Disability, Frauds & Scams

Teaming Up to Prevent Elder Abuse

June 13, 2016 • By

Reading Time: 1 Minute

Last Updated: August 19, 2021

elder abuse awarenessElder abuse is an epidemic. Unfortunately, statistics show that the number of older Americans physically, mentally and financially exploited is rising.

According to a study released by the American Journal of Public Health in 2010, approximately five million elderly Americans are victims of abuse. This exceeds the number of domestic violence and child abuse victims combined. Social Security beneficiaries are included in the millions who suffer sometimes physical, emotional, and financial abuse, as well as neglect of basic care and medical needs.

Statistics also indicate that most reported cases involve family members or people closely related to the victims. Many elder abuse victims suffer from decreased cognitive capacity, such as dementia, and are not able to protect themselves. Adult protective services operate under state law to investigate reports of elder abuse and to work with the victims to protect them and stop the maltreatment.

It is important that adult protective services agencies in every community have a close working relationship with Social Security to:

  • Remove abusive representative payees;
  • Prevent unsuitable representative payees from being put in place or being re-instated, and;
  • Appoint appropriate representative payees who will protect the victim’s benefits.

Social Security is with you through life’s journey. The agency takes this commitment seriously. Under Acting Commissioner Carolyn Colvin and Chief of Staff Stacy Rodgers, Social Security has made great strides in a short time to protect beneficiaries from financial exploitation and to coordinate with adult protective services agencies on behalf of our mutual clients. You can help too by visiting the Administration for Community Living and www.ncea.aoa.gov for more information on how you can be involved.

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About the Author

Kathleen M Quinn, Executive Director, National Adult Protective Services Association (NAPSA)

Kathleen M Quinn, Executive Director, National Adult Protective Services Association (NAPSA)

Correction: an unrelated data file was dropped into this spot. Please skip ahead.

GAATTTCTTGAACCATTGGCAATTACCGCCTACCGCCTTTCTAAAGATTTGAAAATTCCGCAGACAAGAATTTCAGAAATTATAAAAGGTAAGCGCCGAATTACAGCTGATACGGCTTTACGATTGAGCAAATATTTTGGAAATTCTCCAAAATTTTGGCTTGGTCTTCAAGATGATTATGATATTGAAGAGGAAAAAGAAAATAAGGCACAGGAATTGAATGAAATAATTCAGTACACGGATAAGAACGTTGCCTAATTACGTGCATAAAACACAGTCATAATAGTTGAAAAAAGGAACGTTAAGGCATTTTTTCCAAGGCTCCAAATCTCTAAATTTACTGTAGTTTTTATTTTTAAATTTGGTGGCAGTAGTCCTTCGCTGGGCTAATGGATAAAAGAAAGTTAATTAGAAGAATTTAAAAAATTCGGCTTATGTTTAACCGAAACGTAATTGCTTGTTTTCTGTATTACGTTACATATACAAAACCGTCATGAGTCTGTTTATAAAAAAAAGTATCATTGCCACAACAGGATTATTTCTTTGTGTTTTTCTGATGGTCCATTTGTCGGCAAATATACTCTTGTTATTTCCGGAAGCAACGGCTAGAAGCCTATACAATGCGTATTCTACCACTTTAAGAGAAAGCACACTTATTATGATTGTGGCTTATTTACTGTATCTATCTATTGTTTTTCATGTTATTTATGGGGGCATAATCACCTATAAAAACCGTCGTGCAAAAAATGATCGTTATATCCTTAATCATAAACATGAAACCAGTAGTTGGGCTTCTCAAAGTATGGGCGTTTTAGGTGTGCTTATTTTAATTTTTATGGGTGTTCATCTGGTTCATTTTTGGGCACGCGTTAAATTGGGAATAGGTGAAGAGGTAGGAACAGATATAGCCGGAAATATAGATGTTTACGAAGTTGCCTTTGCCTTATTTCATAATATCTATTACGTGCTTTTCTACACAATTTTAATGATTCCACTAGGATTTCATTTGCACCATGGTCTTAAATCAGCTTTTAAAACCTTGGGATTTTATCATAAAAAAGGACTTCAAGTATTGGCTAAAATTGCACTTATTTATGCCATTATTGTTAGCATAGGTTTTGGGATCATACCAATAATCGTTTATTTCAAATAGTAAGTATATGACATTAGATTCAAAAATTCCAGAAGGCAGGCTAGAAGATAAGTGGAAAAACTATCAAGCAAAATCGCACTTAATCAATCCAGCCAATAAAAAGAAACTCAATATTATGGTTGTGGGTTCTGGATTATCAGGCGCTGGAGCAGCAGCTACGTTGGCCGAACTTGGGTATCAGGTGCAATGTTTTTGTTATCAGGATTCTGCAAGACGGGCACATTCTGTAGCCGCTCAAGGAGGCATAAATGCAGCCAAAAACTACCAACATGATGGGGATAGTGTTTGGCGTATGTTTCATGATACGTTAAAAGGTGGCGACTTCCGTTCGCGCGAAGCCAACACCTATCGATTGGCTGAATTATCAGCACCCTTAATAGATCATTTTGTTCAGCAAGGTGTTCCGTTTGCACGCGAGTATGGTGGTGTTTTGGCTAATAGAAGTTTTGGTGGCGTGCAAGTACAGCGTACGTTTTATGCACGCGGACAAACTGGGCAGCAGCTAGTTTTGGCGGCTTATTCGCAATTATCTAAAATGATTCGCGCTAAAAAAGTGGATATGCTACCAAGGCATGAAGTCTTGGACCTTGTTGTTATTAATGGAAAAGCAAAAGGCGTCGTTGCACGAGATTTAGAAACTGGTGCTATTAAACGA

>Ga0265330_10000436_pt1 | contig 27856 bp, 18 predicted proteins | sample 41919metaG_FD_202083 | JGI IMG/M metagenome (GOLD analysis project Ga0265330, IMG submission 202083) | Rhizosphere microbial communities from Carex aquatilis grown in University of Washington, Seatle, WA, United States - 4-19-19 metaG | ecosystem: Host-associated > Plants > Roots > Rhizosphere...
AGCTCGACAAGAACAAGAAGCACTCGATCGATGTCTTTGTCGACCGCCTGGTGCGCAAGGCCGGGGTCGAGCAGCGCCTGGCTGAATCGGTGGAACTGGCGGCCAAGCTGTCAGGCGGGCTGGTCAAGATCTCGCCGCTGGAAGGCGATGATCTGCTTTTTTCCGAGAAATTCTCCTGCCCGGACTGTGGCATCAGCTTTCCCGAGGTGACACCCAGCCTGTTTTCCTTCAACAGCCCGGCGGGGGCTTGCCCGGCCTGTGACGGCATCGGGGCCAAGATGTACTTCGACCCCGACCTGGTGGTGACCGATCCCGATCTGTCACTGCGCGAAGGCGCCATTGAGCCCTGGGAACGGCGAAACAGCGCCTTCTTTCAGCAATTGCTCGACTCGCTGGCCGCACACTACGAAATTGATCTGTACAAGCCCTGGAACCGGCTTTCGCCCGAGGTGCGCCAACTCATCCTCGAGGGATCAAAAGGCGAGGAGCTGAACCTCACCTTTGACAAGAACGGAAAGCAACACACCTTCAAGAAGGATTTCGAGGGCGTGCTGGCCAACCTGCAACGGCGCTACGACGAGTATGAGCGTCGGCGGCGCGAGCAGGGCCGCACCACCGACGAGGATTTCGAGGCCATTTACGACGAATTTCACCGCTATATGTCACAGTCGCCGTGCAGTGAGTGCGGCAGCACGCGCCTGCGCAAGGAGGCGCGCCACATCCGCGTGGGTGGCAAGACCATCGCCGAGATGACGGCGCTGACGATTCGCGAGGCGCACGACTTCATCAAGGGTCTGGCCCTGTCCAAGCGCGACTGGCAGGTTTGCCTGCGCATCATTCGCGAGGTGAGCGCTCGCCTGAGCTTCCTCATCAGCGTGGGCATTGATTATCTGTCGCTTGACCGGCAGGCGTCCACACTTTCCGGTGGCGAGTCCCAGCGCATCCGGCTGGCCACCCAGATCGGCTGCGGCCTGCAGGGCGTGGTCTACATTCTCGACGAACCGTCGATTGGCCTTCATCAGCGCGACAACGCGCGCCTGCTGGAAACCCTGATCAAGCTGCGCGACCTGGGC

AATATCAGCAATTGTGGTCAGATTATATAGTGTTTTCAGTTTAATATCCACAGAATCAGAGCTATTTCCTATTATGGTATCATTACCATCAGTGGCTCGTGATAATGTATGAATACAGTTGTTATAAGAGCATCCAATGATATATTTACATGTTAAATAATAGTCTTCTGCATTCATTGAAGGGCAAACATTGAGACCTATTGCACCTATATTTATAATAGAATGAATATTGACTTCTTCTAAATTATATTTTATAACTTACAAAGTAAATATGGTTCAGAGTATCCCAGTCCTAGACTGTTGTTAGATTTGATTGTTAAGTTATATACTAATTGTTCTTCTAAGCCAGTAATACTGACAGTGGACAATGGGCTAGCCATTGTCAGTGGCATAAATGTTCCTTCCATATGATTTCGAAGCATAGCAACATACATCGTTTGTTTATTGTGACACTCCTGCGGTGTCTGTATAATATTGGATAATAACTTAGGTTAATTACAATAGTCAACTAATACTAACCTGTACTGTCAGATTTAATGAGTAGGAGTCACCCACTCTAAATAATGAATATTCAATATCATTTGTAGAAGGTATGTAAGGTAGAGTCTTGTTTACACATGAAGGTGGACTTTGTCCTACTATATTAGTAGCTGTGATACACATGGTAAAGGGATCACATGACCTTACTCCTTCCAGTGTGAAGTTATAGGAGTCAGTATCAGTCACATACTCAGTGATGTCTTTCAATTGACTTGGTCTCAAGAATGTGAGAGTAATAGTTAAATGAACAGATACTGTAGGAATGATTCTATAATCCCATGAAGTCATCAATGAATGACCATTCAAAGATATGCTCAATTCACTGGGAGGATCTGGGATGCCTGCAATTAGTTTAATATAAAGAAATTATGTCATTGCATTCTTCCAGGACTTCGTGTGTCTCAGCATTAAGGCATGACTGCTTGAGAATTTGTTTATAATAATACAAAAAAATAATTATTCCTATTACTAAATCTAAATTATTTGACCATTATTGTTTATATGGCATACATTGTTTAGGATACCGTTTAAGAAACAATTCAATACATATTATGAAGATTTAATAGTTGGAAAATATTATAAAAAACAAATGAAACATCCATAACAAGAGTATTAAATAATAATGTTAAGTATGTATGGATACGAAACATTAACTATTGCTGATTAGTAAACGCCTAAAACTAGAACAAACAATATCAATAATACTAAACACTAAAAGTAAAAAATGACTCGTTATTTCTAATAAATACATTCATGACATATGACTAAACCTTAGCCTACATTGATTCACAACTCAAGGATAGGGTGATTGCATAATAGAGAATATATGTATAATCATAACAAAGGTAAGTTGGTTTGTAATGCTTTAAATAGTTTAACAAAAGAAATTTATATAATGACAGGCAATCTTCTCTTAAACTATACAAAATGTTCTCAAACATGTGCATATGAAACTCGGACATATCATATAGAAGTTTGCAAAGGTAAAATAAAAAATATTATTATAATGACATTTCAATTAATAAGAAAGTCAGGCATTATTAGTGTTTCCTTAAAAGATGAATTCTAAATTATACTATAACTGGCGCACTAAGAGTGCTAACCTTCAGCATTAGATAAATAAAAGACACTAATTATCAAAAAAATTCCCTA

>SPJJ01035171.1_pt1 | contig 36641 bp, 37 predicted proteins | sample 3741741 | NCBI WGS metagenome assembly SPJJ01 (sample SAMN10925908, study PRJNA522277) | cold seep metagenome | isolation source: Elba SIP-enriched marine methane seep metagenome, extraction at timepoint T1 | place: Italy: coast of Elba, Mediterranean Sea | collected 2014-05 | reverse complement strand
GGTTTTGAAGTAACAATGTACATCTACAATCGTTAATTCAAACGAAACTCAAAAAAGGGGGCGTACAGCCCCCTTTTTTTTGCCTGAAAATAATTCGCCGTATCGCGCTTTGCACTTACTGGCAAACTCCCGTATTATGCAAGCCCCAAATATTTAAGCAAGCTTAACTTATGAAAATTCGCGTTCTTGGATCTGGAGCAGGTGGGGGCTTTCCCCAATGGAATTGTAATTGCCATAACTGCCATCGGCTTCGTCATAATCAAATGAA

1. John D.

    great post, such an intresting thoughts.

  2. visabook

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  4. techprey

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  5. ehsan

    Social Security in journey in so important, you can see in visagardi.com

  6. joker

    my clients who are 60 and above go tot the office in our county and find the people there to be very unhelpful and rude. Just thought you should know. https://psychology.avije.org/

  7. Rhonda C.

    My Mother Ethel Powell, Lives with my sister in Georgia. Her name is Cindy Phillips and her daughter Brittany Gibbons. My mother is 77 yrs old. She has a nice vehicle which they use and took hers keys from my mother. They both use her debit card to take money out for there self. She doesn’t know were her card is. She recently had a stroke and was hospitalized. I spoke with her over the phone. She told me they just buy her cigarettes. She didn’t know who had her card. She also has bedsores and head lice. Her granddaughter Brittany drives her vehicle back and forth from Ga. to Fl. My brother and I tried to get her to go in to assisted living. But my sister sad know. She is left alone for days and sometimes weeks by herself. We can’t talk to her because my sister took her cell phone. My sister and her daughter take street drugs. Cindy was arrested for dui and drug possession last October in my mothers car. I don’t speak to my sister she is so jealous of anyone talking to her and total unreasonable. I am concerned they are not paying my mother’s bills and health insurance. I would appreciate if someone could check on who is with drawing her money from her account. Thank you.She has 5 children but Cindy will not let us see her or talk to her.

  8. hamid

    good post

  9. Kevin C.

    The City of Fresno, California has a very bad system, we are poorly rated on neighborhoodscout.com for safety at 07/100 and Zillow.com showes that most of our schools are underperforming with too many 1/10 or something below a 4/10. We really need someone to audit the entire town, taking into account expansion of services for the homeless, because it hasn’t kept pace with population growth. Our hospitals are also very bad, we need a complete overhaul.

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